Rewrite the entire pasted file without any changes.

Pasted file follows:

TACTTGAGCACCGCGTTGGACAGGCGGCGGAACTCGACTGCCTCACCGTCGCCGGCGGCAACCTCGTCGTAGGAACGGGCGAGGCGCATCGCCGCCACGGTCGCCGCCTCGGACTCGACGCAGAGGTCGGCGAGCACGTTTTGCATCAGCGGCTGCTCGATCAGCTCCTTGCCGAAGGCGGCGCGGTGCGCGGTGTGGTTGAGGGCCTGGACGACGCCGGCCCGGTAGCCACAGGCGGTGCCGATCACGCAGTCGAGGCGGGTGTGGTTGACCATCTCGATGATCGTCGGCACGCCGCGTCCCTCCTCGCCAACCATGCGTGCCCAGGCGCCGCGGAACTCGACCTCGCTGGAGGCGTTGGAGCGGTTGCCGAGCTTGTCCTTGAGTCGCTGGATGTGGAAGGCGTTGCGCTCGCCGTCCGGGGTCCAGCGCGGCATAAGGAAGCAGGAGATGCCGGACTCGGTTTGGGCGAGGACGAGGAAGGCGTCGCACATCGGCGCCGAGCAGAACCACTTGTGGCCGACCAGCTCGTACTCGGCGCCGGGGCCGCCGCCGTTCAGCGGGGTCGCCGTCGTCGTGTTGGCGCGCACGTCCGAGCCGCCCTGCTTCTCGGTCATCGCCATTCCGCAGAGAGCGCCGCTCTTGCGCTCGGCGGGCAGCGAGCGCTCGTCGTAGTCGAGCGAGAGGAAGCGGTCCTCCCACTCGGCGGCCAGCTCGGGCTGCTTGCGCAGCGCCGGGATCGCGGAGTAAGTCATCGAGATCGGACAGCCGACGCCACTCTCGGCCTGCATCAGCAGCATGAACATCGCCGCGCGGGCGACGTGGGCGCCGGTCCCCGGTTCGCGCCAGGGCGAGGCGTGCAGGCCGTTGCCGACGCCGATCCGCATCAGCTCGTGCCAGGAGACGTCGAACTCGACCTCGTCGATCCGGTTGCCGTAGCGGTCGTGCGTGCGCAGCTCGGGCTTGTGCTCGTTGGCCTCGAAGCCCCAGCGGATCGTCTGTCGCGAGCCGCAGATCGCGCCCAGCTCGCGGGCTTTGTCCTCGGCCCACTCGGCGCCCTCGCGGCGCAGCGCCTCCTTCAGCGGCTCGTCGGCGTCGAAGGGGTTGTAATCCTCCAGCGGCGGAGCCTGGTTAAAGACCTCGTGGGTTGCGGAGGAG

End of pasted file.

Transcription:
TACTTGAGCACCGCGTTGGACAGGCGGCGGAACTCGACTGCCTCACCGTCGCCGGCGGCAACCTCGTCGTAGGAACGGGCGAGGCGCATCGCCGCCACGGTCGCCGCCTCGGACTCGACGCAGAGGTCGGCGAGCACGTTTTGCATCAGCGGCTGCTCGATCAGCTCCTTGCCGAAGGCGGCGCGGTGCGCGGTGTGGTTGAGGGCCTGGACGACGCCGGCCCGGTAGCCACAGGCGGTGCCGATCACGCAGTCGAGGCGGGTGTGGTTGACCATCTCGATGATCGTCGGCACGCCGCGTCCCTCCTCGCCAACCATGCGTGCCCAGGCGCCGCGGAACTCGACCTCGCTGGAGGCGTTGGAGCGGTTGCCGAGCTTGTCCTTGAGTCGCTGGATGTGGAAGGCGTTGCGCTCGCCGTCCGGGGTCCAGCGCGGCATAAGGAAGCAGGAGATGCCGGACTCGGTTTGGGCGAGGACGAGGAAGGCGTCGCACATCGGCGCCGAGCAGAACCACTTGTGGCCGACCAGCTCGTACTCGGCGCCGGGGCCGCCGCCGTTCAGCGGGGTCGCCGTCGTCGTGTTGGCGCGCACGTCCGAGCCGCCCTGCTTCTCGGTCATCGCCATTCCGCAGAGAGCGCCGCTCTTGCGCTCGGCGGGCAGCGAGCGCTCGTCGTAGTCGAGCGAGAGGAAGCGGTCCTCCCACTCGGCGGCCAGCTCGGGCTGCTTGCGCAGCGCCGGGATCGCGGAGTAAGTCATCGAGATCGGACAGCCGACGCCACTCTCGGCCTGCATCAGCAGCATGAACATCGCCGCGCGGGCGACGTGGGCGCCGGTCCCCGGTTCGCGCCAGGGCGAGGCGTGCAGGCCGTTGCCGACGCCGATCCGCATCAGCTCGTGCCAGGAGACGTCGAACTCGACCTCGTCGATCCGGTTGCCGTAGCGGTCGTGCGTGCGCAGCTCGGGCTTGTGCTCGTTGGCCTCGAAGCCCCAGCGGATCGTCTGTCGCGAGCCGCAGATCGCGCCCAGCTCGCGGGCTTTGTCCTCGGCCCACTCGGCGCCCTCGCGGCGCAGCGCCTCCTTCAGCGGCTCGTCGGCGTCGAAGGGGTTGTAATCCTCCAGCGGCGGAGCCTGGTTAAAGACCTCGTGGGTTGCGGAGGAG